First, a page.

Finding Love Online With a Disability
Let’s get loved up, after all, it is cuffing season
I’m a firm believer that any good person can find love, and that includes people with disabilities. I should know, I found my true love at 22 with the help of a dating site called OkCupid. My name is Miranda and I was born with Cerebral Palsy; I have to use a wheelchair to get around.
With the right attitude and precautions, the Internet can be a powerful tool for helping people with disabilities find love. I’m not saying everyone with a disability should use the online method, I’m sure plenty of disabled people have found a partner without it. However, if you’ve exhausted all avenues in the real world, online dating apps and websites are a lucrative option.
Throughout my dating life, I have found partners both online and offline. The majority of them were online. Why? I just find it easier that way. If someone viewed my dating profiles, they saw up front that I am disabled and can decide for themselves if they want to proceed.
I have had people in real life find me attractive, but they couldn’t deal with a disability, and that’s valid. I’ve also had people claiming they “missed out” on me because they didn’t know how to proceed with the Cerebral Palsy. And, to them, I say, “I’m sorry. I’m sure you’ll find your match.”
Online dating profiles take out all the guesswork. If you want to give me a shot, send a message; if you don’t, move on to the next profile. My partner took a chance on me in June of 2012.
The first thing that caught my attention about his message to me was that it wasn’t creepy. Disability or not, all women have dealt with their fair share of creepers online. I’ve gotten gems like “you’d look good in a bikini,” or my favorite, “I’ve always wanted to make it with a girl in a wheelchair.” That one made me shutter.
His simply said, “Hi, I think you’re really cute, and I would love to get to know you better.” Short, sweet, and to the point. My man is sometimes a man of little words.
I clicked on his profile, and it was pretty bare. It only said, “I hate writing these things. Message me if you want to know more.” I was a little turned off by that. As a writer, I’m a sucker for a good communicator, and my own profile was novel-length by profile standards. However, his message seemed so genuine that I couldn’t ignore it.
We ended up swapping phone numbers and starting to communicate by texts and calls. After a month of this, we set a date to meet in person. Did sparks immediately fly? Haha. No way.
The thing about me is that I get nervous around people I find attractive. And, I found him very attractive. The man didn’t even bat an eye when I asked him if I could bring a friend to the first meeting. I think all women should do this, especially those with disabilities. It’s a safety net. He even brought a couple of friends along so I wouldn’t have to feel awkward about needing someone. What a guy!
This may not feel like a big deal to some, but I had a guy go off on me once for not wanting to go alone to a bar with him. We had only met once prior! My alarms went off, and I certainly dodged a bullet after he tore me a new one for it.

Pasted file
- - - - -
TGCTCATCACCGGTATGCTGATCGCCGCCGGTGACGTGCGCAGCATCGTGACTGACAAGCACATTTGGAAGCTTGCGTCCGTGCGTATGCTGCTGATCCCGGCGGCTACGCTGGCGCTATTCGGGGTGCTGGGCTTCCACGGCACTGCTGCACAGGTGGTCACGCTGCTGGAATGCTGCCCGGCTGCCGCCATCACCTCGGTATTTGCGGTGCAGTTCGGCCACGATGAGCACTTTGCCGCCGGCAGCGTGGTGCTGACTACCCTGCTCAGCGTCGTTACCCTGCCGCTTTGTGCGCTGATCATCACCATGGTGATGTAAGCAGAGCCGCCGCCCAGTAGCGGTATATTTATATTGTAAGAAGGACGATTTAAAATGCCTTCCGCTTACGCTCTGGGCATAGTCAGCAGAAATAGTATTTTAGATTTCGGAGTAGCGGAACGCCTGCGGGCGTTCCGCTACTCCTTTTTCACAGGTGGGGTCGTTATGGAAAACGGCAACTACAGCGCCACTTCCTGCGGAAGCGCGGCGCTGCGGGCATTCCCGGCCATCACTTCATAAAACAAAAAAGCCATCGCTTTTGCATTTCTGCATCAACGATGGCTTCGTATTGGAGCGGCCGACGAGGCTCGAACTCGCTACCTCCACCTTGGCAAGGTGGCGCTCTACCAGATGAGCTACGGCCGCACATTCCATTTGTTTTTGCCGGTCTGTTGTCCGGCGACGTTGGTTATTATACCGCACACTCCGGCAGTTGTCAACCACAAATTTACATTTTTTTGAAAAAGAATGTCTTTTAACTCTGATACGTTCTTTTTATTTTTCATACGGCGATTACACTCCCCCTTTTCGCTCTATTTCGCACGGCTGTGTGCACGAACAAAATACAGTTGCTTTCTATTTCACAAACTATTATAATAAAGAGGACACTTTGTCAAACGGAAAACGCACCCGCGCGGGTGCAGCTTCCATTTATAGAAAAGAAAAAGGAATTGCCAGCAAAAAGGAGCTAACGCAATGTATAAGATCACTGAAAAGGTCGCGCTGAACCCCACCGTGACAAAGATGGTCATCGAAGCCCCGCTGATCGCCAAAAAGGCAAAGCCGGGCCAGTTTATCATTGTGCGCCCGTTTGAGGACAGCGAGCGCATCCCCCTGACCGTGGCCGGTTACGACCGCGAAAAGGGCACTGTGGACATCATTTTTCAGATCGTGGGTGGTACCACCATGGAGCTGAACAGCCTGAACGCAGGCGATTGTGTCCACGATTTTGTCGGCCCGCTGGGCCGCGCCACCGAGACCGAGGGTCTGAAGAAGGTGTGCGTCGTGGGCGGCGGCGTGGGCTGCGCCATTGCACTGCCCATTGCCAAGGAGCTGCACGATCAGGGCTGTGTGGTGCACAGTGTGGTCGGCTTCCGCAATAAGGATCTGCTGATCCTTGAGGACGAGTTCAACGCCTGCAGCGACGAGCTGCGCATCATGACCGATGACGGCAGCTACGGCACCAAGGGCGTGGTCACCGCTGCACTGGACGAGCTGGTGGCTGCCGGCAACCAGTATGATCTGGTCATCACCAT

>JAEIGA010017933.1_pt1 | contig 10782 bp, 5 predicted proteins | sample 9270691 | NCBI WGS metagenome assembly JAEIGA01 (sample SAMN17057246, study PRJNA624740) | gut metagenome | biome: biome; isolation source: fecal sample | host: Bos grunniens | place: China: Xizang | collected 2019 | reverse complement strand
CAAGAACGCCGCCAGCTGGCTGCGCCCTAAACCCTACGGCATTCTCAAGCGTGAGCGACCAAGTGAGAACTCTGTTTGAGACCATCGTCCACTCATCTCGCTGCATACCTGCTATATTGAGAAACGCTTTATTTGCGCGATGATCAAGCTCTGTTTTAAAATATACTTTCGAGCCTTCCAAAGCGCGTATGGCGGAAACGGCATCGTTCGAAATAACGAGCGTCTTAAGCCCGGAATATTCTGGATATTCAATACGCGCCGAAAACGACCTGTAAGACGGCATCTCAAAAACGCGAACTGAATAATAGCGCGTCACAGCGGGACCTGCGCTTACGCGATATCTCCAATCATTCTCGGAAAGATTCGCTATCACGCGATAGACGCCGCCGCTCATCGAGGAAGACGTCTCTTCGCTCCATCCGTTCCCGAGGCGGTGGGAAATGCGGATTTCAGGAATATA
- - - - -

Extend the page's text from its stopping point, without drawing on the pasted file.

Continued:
Unfortunately, the first meeting didn’t go well because I clammed up. But, here’s the thing, if someone is really into you, they will make it known. He didn’t give up after that. He suggested we meet up in a more intimate setting to really get to talk. With my grandmother present, I invited him over to my apartment, and the sparks flew!
He was very kind and polite when my Gram would pop out of her room to talk to us. We bonded over Disney movies and musicals and had a great time! Ten years later, I’m living with him, and he is an amazingly loving and kind partner that helps me when I need him. I couldn’t ask for anyone better!
What I want others with disabilities to take away from this are a few things. Try online dating if you haven’t found what you’re looking for in the real world. It might work out for you, or it might not. What matters is that you gave it a try.
If you try the online route, don’t automatically dismiss a lacklustre profile. If I had done that, I would have never gotten all of these happy years. Give them a chance if they send you a genuine message that shows you they are into YOU and not what they can DO with you.
Finally, the sparks don’t always hit on the first meeting. After my experience with my partner, I usually advise people to give it a couple of dates before they decide to move further. Some people are overwhelmed during the first meeting and may do better the second time. I’m sure glad he stuck with me!
Please remember that your disability doesn’t define you. You are worthy and capable of receiving and giving love. It just may take a while to find it. We’re all in the same boat in that respect.
Travelodge Incident Highlights the Importance of Disability Inclusion in Accommodations
Travelodge is involved in a distressing incident that underscores the challenges faced by individuals with disabilities. a woman who relies on a wheelchair and overnight ventilator support found herself sleeping on a Travelodge dining room sofa after being informed that the accessible room she had paid for was “out of order.”
Kat Watkins, who lives with brittle bone disease and sleep apnea, expressed her ongoing pain and frustration nearly four weeks after the incident on April 26th, which has significantly impacted her confidence in travelling.